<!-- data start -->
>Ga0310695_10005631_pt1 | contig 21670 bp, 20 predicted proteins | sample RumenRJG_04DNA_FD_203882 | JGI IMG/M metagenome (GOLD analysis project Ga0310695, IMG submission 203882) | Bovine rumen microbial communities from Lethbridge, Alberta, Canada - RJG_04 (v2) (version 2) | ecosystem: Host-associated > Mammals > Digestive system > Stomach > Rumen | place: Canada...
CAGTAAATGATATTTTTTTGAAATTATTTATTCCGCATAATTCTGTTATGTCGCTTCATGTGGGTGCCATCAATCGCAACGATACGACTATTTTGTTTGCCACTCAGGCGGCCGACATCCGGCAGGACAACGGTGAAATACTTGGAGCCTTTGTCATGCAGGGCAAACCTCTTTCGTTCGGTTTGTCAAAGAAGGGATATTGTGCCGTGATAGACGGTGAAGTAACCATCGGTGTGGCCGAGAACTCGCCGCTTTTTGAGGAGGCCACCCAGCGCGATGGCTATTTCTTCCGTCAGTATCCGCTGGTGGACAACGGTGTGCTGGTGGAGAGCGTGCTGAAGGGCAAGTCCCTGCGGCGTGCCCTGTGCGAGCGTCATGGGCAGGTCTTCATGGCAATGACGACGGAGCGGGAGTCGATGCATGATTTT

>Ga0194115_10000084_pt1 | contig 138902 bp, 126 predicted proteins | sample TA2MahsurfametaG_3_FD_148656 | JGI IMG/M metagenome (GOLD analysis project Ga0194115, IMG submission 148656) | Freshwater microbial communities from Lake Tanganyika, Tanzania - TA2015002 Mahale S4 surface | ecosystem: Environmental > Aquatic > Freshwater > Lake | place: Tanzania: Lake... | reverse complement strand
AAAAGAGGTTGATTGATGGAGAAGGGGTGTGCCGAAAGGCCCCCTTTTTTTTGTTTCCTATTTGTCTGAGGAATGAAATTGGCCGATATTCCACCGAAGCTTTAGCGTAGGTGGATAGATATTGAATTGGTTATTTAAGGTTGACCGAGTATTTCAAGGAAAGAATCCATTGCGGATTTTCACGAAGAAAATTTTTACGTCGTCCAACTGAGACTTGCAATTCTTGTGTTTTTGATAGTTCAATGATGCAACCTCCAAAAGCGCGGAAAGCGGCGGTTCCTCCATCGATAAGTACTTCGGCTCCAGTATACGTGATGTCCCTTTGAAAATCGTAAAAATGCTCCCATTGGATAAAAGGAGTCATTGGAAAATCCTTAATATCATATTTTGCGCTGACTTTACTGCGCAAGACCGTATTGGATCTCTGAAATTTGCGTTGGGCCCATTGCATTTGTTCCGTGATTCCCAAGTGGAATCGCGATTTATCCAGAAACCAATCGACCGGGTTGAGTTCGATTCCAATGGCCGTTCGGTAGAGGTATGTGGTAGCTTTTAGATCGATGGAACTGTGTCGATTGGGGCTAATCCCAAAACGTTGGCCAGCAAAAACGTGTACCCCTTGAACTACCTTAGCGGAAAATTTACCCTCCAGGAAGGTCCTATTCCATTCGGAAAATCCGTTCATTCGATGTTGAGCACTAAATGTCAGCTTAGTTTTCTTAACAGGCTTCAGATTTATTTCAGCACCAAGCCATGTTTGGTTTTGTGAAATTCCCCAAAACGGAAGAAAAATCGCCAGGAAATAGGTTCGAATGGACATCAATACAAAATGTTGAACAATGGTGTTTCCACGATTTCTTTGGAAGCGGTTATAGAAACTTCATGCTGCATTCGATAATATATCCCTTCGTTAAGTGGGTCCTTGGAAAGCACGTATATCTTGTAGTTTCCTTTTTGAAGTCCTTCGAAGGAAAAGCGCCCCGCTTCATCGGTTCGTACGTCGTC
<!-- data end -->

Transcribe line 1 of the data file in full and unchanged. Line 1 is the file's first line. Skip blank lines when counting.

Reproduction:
>Ga0310695_10005631_pt1 | contig 21670 bp, 20 predicted proteins | sample RumenRJG_04DNA_FD_203882 | JGI IMG/M metagenome (GOLD analysis project Ga0310695, IMG submission 203882) | Bovine rumen microbial communities from Lethbridge, Alberta, Canada - RJG_04 (v2) (version 2) | ecosystem: Host-associated > Mammals > Digestive system > Stomach > Rumen | place: Canada...